The doctors finally let Rosaria Vandenberg go home.
For the first time in months, she was able to touch her 2-year-old daughter, who had been afraid of the tubes and machines in the hospital. They shared one last tender moment together before Vandenberg slipped back into unconsciousness.
Vandenberg, 32, died the next day.
That precious time at home could have come sooner if the family had known how to talk about alternatives to aggressive treatment, said Vandenberg's sister-in-law, Alexandra Drane.
Instead, Vandenberg, a pharmacist in Franklin, Mass., endured two surgeries, chemotherapy and radiation for an incurable brain tumor before she died in July 2004.
"We would have had a very different discussion about that second surgery and chemotherapy. We might have just taken her home and stuck her in a beautiful chair outside under the sun and let her gorgeous little daughter play around her - not just torture her" in the hospital, Drane said.
Americans increasingly are treated to death, spending more time in hospitals in their final days, trying last-ditch treatments that often buy only weeks of time, and racking up bills that have made medical care a leading cause of bankruptcies.
More than 80 percent of people who die in the United States have a long, progressive illness such as cancer, heart failure or Alzheimer's disease.
More than 80 percent of such patients say they want to avoid hospitalization and intensive care when they are dying, according to the Dartmouth Atlas Project, which tracks health care trends.
Yet the numbers show that's not what is happening:
- The average time spent in hospice and palliative care, which stresses comfort and quality of life once an illness is incurable, is falling because people are starting it too late. In 2008, one-third of people who received hospice care had it for a week or less, says the National Hospice and Palliative Care Organization.
- Hospitalizations during the last six months of life rose nearly 11 percent from 1996 to 2005, Dartmouth reports. Treating chronic illness in the last two years of life gobbles up nearly one-third of all Medicare dollars.
"People are actually now sicker as they die," and some find that treatments become a greater burden than the illness was, said Dr. Ira Byock, director of palliative care at Dartmouth-Hitchcock Medical Center. Families may push for treatment, but "there are worse things than having someone you love die," he said.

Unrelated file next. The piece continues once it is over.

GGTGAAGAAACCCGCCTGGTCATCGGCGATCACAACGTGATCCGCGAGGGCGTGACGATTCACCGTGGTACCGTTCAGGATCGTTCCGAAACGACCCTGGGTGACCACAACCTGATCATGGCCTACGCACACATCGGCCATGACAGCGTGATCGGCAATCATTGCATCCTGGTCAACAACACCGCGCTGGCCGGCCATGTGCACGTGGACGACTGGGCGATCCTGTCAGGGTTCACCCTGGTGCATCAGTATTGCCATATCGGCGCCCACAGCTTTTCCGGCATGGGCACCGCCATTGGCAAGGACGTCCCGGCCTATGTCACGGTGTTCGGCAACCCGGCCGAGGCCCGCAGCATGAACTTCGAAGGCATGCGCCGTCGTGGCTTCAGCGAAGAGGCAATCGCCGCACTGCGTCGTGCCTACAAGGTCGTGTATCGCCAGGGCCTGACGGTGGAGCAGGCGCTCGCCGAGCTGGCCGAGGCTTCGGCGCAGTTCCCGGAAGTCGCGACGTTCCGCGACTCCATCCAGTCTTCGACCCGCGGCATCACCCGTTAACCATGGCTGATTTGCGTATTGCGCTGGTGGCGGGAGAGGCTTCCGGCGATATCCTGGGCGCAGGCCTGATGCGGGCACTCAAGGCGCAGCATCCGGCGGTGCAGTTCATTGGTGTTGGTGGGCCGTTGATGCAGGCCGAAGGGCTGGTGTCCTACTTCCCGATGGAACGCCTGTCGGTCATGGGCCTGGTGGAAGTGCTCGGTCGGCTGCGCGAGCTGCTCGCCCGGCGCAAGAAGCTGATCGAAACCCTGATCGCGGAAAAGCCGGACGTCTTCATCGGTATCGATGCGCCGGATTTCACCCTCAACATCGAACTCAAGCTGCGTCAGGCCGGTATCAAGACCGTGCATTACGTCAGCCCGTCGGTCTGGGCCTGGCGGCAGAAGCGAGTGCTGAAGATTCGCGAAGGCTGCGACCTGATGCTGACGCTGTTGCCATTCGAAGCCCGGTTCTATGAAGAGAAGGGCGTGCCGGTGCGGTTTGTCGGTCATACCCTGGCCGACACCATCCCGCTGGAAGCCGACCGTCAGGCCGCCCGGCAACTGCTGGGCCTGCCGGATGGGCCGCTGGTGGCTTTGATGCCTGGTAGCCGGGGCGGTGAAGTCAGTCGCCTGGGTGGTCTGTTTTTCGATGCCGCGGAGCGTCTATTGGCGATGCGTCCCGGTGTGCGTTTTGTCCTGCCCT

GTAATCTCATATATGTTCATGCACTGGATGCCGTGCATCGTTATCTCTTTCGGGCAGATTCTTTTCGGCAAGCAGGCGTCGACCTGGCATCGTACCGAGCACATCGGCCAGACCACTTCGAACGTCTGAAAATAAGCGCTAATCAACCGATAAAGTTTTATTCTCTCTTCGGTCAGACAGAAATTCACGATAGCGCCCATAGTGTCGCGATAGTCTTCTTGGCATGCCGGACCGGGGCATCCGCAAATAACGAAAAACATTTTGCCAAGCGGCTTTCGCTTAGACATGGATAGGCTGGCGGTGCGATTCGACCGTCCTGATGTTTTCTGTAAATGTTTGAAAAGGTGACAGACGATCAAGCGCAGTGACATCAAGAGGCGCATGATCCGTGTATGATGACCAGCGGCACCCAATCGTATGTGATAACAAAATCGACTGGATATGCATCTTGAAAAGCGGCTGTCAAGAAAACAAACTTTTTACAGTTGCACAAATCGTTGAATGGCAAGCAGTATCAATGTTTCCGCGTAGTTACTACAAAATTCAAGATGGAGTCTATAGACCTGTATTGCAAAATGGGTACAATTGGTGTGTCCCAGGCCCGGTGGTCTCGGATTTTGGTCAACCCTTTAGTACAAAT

Gail Sheehy, author of the Passages books, learned that as her husband, New York magazine founder Clay Felker, spent 17 years fighting various cancers. On New Year's Day 2007, they waited eight hours in an emergency room for yet another CT scan until Felker looked at her and said, "No more hospitals."
Then she called Dr. R. Sean Morrison, president of the American Academy of Hospice and Palliative Medicine and a doctor at Mount Sinai School of Medicine in New York.
"Nobody had really sat down with them about what his choices are and what the options were," said Morrison, who became his doctor.
About a year later, Felker withdrew his own feeding tube, and "it enabled us to go out and have a wonderful evening at a jazz club two nights before he died" in July 2008, Sheehy said.
Doctors can't predict how soon a patient will die, but they usually know when an illness has become incurable. Even then, many of them practice "exhaustion medicine" - treating until there are no more options left to try, said Dr. Martha Twaddle, chief medical officer of Midwest Palliative & Hospice Care Center in suburban Chicago.
A stunning number of cancer patients get aggressive care in the last days of their lives, she noted. One large study of Medicare records found that nearly 12 percent of cancer patients who died in 1999 received chemo in the last two weeks of life, up from nearly 10 percent in 1993.
Often, overtreating fatal illnesses happens because patients don't want to give up.
The American way is "never giving up, hoping for a miracle," said Dr. Porter Storey, a former hospice medical director who is executive vice president of the hospice group that Morrison heads.
"We use sports metaphors and war metaphors all the time. We talk about never giving up and it's not over till the fat lady sings . . . glorifying people who fought to their very last breath," when instead we should be helping them accept death as an inevitable part of life, he said.
This is especially true when deciding whether to try one of the newer, extremely expensive cancer drugs such as Avastin, Erbitux and Tarceva. Some are touted as "improving survival by 30 or 50 percent" when that actually might mean living three weeks or months longer instead of two.
Advance directives: www.caringinfo.org/PlanningAhead.htm
Physician's orders: www.ohsu.edu/polst